Seven women perceived that they had significant risk factors potentially leading to unsafe vaginal birth as well as fetal jeopardy. These included underlying medical diseases (such as heart disease, diabetes mellitus and HIV), biological risks (advanced age and obesity), infertility and even the perception of a big baby as a consequence of maternal diabetes mellitus. They believed that they were not healthy and might not have enough power to push the baby out, thus resulting in injury to the baby.

“I have an underlying heart disease, I am experiencing dyspnea sometimes, so I am afraid that I cannot push the baby, or may have worsening dyspnea during pushing, and my baby will be obstructed for a long period and be unsafe.”

“I am getting older, and have diabetes mellitus with a history of preeclampsia from a previous pregnancy. I am afraid that I have not enough power to push.”

“I have an HIV infection. I am afraid that my baby might have contact with blood or mucous in my vagina during delivery. I prefer cesarean delivery because I have heard that it reduces the risk of infection to my baby.” (She had received standard antiretroviral drugs)

Two women had multiple risk factors: medical diseases, advanced age, infertility and maternal perception of a big baby, leading to the preference of cesarean birth.

“I have been married for 6 years, and never got pregnant. Now, I am having my first pregnancy by IVF, after 3 attempts. I am now 45 years old, and also have diabetes mellitus arising during pregnancy, furthermore I am on diet control as well as insulin injections to control blood sugar. I fear that my baby is big at the time of delivery, so I am afraid that my baby will not be safe during vaginal delivery.”

Category III: previous negative birth experiences

Previous negative birth experiences also had a strong impact on pregnant women. Traumatic birth leads to fear of giving birth in subsequent pregnancies, as they perceived childbirth harmful for themselves and their babies. Inadequate analgesia during labor is also a problem, resulting in fear of pain during birth.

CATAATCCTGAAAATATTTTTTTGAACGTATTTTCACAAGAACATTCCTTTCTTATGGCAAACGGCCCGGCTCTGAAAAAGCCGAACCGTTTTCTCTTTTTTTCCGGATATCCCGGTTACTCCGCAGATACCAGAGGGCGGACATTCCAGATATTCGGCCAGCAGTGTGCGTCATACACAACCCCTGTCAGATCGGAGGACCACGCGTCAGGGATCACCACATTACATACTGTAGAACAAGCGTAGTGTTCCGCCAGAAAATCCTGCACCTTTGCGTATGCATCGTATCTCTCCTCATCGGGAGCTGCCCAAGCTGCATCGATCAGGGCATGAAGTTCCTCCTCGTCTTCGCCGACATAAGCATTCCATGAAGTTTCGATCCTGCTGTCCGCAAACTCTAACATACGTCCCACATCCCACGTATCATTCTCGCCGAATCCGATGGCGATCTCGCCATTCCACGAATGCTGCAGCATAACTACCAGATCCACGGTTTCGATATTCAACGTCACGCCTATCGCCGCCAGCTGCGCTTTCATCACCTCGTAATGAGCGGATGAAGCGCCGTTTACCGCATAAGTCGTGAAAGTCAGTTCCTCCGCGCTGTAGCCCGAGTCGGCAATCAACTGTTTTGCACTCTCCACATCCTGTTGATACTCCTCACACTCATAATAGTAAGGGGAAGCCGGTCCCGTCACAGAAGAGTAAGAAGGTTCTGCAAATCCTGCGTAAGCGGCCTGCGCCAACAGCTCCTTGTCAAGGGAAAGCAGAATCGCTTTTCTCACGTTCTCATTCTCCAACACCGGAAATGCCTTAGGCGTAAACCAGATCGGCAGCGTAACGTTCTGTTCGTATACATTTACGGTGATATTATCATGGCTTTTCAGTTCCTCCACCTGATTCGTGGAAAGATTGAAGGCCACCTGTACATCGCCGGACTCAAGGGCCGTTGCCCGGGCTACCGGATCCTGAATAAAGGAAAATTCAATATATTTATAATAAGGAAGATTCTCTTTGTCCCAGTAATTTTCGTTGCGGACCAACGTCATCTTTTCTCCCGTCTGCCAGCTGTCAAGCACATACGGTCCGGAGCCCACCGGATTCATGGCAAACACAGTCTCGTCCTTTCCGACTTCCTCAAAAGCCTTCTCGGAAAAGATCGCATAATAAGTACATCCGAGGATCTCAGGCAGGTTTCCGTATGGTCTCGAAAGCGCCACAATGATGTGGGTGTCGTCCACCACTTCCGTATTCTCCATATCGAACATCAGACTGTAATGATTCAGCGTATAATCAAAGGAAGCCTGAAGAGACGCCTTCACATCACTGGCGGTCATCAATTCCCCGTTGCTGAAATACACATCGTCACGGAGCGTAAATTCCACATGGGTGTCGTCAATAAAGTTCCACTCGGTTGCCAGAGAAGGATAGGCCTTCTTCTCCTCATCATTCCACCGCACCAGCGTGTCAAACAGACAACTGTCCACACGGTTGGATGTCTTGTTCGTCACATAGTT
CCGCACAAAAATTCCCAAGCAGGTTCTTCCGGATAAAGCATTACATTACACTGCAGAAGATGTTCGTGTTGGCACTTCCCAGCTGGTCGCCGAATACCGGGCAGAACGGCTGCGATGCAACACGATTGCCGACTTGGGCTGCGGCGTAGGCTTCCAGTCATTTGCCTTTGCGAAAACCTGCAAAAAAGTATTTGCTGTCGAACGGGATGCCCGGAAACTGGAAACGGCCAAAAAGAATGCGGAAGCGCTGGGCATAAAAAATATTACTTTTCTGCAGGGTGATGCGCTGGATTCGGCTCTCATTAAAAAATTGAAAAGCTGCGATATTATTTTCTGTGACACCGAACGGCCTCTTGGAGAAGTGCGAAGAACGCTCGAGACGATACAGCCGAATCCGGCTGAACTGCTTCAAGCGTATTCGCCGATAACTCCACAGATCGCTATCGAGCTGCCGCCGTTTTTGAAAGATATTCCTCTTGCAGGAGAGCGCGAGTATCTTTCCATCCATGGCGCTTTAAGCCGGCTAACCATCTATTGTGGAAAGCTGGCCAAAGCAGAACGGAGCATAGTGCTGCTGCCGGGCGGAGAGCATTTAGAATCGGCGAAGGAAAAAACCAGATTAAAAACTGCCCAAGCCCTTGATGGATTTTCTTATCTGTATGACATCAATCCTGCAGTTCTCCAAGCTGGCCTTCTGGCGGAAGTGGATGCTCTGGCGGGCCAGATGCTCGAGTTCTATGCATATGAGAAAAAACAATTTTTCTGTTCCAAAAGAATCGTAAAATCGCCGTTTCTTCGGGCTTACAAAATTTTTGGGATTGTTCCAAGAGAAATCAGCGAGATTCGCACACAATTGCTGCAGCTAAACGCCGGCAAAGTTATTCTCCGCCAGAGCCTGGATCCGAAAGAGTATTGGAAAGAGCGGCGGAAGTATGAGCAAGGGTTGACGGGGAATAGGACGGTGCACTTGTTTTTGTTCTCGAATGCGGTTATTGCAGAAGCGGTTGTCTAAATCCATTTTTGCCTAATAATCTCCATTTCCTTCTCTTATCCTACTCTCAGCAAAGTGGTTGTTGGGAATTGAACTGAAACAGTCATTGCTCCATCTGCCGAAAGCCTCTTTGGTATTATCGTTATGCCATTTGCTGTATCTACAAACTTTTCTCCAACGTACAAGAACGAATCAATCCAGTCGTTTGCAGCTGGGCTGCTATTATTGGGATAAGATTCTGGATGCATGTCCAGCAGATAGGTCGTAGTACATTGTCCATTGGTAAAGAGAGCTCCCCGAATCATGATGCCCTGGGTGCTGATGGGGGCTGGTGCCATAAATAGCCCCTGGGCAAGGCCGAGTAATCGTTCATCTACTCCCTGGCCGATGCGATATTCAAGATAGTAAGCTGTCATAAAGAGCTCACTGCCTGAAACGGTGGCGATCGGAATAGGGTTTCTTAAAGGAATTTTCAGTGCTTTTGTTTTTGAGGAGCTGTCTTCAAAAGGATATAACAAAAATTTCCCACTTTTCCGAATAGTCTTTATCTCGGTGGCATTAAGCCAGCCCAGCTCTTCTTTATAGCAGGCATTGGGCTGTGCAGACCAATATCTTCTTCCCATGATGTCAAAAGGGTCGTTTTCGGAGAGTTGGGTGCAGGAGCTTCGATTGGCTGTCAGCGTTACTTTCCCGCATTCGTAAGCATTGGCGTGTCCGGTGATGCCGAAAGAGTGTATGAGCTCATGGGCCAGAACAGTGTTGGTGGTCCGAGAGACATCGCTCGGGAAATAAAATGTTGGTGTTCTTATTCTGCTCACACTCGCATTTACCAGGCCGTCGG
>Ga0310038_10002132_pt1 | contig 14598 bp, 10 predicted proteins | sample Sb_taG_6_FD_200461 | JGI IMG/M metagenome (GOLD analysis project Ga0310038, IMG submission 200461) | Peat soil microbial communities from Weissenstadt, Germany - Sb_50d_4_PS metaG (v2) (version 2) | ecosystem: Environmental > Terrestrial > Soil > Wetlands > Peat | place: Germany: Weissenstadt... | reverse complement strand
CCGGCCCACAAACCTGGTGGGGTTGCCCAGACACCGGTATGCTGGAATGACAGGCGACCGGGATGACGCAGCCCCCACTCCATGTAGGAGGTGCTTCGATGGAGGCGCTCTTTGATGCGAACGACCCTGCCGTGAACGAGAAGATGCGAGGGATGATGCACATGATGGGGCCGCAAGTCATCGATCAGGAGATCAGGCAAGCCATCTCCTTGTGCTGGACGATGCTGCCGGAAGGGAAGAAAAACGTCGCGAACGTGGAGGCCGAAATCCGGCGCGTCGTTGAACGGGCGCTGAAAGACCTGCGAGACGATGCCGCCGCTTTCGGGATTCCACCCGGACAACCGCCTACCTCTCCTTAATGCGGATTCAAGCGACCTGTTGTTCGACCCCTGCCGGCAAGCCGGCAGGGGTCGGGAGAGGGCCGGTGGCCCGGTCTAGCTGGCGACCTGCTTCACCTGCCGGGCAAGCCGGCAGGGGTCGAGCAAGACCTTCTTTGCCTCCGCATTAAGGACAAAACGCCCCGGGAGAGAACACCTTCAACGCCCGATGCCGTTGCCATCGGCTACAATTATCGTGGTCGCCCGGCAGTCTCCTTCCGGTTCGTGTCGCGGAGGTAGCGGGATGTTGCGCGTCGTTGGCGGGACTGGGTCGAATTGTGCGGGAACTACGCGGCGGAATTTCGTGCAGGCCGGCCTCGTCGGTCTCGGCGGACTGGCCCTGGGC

“My first baby was delivered by vacuum extraction with much difficulty. His head was swelling, though it recovered a few days later. I don’t want to have this problem again.”

“I have had a bad experience of my previous pregnancy. I delivered with much difficulty, having labor pain for 2 days and was referred to the provincial hospital for cesarean section. However, cesarean section was not performed as expected. I was given drugs to enhance uterine contractions for such a long period with terrible pain, though ended up with successful vaginal delivery.”

Category IV: positive attitudes toward cesarean birth

Many women had positive attitudes toward cesarean birth, appreciating advantages over vaginal birth in terms of convenience, short delivery time without labor pain and so forth. Four women thought that cesarean section was a safe procedure, without terrible pain as compared to vaginal birth, as well as with less blood loss. Four women thought that it was worth to choose cesarean birth for tubal ligation. Women with fibroids, sometimes also wished to have these removed during cesarean section.

“I feel that cesarean birth is safe for both mother and baby. Blood loss is less than vaginal birth.”

“Cesarean birth is faster than vaginal birth.”

“Planned cesarean sections are convenient, date and time can be selected, and there is no need to wait for spontaneous labor.

“I have a tumor in the womb, and I would like to have it removed at the time of cesarean section.”

Category V: access to biased information